It would be great to build up a bank of brilliant SMART templates for the whole UK sector to use.

Let me know how you get on via my social channels @lewiscarr


Moodle and BTECS

For many years I have supported BTEC courses on Moodle.  And from experience, there doesn’t seem to be a right or wrong way to configure Moodle.  However, I have developed a method that has worked well for me and now I wish to share this with you, the Moodle Community.

The attached document is a BTEC Moodle Guide which you can follow.  Feel free to take whatever bits you need from it.

Please do let me know on Twitter @lewiscarr if you found the document useful.  I’d love to share some ideas on how I can improve it.

You can download the document here moodle_and_BTECS

You can download the support course (zipped) here btec_engineering



Moodle: Shortcut to OpenBadges

The chances are you are busy in your job, too busy to play with Moodle these days.  You have heard of Open Badges but you need to fast track your knowledge of them and how they work in Moodle.  Then this blog post is for you.

What are Open Badges?
Open Badges are like the badges your earned if you were in the Scouts or Guides.But instead of sewing them on your jumper, you store them in a virtual backpack.

How do I get started?

  • Visit:
  • Click “Earn” and take the Badges 101 Test.
  • When you complete the test you can store this badge in your backpack.  Follow the steps required to create your backpack and create your user account.  

Creating your first badge:
Before we can upload a badge to Moodle we need to create one  There are many resources out there, but as this is a fast track blog then head to this website.

If you are too lazy to create a badge then shame on you, but you can download this one I built earlier.


Upload your badge to a Moodle Course:
Before you start, you need to make sure that Badges are enabled on your Moodle site.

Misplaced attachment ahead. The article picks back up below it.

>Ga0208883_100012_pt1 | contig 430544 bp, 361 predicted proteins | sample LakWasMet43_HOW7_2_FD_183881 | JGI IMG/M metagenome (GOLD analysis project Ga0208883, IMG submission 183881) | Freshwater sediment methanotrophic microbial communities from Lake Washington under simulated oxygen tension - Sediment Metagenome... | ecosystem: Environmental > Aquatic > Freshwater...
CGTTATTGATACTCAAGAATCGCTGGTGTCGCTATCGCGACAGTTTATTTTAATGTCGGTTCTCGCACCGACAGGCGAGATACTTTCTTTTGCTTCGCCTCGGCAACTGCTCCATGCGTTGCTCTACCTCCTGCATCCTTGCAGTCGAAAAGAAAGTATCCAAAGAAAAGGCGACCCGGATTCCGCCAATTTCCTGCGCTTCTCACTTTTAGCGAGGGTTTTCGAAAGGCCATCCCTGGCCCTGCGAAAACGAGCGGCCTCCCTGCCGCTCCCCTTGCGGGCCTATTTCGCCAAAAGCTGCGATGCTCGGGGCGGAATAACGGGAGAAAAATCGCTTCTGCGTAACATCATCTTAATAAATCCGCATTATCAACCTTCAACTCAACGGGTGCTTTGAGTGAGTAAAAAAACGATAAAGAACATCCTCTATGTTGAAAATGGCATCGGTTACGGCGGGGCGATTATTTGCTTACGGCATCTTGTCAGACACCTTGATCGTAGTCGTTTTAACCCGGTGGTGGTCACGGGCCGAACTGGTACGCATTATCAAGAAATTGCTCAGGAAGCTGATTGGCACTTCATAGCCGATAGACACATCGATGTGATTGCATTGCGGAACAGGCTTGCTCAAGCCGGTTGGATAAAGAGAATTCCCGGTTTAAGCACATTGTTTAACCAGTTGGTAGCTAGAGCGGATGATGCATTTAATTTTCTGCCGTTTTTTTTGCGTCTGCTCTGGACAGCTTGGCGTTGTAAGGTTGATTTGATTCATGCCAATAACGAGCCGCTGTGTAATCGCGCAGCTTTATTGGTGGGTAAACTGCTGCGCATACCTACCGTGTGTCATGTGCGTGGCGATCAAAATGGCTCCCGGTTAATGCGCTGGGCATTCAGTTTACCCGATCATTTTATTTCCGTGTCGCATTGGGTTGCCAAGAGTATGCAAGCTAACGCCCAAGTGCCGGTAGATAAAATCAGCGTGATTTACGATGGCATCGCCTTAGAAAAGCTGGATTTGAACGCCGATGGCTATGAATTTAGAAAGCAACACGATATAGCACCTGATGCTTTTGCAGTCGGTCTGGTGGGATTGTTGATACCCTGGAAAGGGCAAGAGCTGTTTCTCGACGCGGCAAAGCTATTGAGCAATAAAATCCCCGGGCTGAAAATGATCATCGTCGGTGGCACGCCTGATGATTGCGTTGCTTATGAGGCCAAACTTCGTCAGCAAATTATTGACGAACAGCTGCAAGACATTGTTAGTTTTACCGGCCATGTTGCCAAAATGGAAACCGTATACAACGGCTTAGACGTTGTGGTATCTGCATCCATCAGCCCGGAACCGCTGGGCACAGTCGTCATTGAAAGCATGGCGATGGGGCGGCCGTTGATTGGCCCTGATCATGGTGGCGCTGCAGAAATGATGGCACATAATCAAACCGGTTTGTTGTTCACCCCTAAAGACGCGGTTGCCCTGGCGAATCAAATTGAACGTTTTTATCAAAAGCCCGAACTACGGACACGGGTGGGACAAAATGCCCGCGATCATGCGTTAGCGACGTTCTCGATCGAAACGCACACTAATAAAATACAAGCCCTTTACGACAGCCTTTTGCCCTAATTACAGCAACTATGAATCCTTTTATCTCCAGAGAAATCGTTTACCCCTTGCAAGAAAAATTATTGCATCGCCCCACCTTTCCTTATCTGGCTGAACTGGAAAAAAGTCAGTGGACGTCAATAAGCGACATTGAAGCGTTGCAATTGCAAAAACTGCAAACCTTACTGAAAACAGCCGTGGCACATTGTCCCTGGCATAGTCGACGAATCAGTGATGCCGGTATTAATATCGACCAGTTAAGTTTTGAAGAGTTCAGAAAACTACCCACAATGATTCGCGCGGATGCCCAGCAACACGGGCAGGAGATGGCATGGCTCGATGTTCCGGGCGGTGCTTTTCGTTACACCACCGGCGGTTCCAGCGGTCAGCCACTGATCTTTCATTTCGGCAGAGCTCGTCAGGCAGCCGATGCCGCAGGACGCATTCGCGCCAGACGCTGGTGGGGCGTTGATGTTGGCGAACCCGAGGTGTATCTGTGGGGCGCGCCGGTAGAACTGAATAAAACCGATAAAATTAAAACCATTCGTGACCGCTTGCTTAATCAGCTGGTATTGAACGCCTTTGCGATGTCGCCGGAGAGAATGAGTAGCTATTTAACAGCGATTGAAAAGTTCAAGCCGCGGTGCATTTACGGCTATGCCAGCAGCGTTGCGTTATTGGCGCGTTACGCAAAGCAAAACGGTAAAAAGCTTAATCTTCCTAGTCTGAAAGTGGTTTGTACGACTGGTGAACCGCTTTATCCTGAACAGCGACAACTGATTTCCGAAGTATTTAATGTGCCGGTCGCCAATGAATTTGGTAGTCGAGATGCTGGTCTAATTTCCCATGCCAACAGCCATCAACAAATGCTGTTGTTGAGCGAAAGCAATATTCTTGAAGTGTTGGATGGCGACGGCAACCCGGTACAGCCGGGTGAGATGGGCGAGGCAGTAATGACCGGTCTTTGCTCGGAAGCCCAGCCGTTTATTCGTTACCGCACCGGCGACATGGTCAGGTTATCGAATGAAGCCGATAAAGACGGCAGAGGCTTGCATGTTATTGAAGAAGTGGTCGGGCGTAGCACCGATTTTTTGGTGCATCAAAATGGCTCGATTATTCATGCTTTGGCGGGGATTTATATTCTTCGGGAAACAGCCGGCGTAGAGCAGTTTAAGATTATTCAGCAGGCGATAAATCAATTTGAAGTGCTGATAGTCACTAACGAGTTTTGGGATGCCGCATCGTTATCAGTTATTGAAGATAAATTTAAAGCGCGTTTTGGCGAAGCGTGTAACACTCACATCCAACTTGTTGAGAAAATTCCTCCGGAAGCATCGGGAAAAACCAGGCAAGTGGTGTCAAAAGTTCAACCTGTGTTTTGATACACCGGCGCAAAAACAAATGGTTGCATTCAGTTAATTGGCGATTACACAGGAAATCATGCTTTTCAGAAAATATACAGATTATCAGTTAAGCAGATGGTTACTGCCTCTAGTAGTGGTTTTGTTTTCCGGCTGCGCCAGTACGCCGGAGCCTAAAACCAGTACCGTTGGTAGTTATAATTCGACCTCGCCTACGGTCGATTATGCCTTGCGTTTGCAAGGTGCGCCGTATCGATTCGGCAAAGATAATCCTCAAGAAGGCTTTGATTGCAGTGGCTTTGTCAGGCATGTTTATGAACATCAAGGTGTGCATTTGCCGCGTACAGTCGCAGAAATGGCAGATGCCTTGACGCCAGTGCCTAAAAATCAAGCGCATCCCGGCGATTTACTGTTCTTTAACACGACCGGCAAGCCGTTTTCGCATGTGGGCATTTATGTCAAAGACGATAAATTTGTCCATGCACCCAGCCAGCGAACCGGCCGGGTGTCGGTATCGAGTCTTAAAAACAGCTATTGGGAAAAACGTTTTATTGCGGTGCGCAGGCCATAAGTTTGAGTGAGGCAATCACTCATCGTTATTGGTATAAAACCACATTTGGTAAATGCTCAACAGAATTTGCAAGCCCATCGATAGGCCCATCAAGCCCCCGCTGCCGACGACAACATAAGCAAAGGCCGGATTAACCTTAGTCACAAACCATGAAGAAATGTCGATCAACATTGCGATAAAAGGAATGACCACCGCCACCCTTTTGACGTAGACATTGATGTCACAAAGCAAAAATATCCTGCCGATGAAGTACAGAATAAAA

• From within your Moodle, go to: Site Administration > Advance Features
    And Enable Badges
  • Now go to the course where you wish to deploy the badge.
  • Make sure this course has completion tracking enabled (in the course settings).  And make sure you have at least one resource with some completion tracking associated with it.
  • Now from the course administration menu click badges > Add a new badge
  • Give the badge a name and a description (Tip: Enter your badge criteria in here)
  • Upload the badge image you designed and saved earlier
  • Check the issuer details are correct (usually your organization details)
  • Enter a badge expiry if needed or leave if no expires is required.
  • Click “Create Badge”


Now you must chose your badge criteria (in other words, what does the student have to complete in order to earn the badge)

I suggest for this tutorial you choose “Activity Completion” and then select the activity that has completion checking enabled in your course.  If no activities have completion checking enabled then you won’t be able to progress.


  •  Once this is done, you need to “Enable Access”.  This activates the badge on and it is ready for use.


And that’s it.  You have deployed your first Open Badge.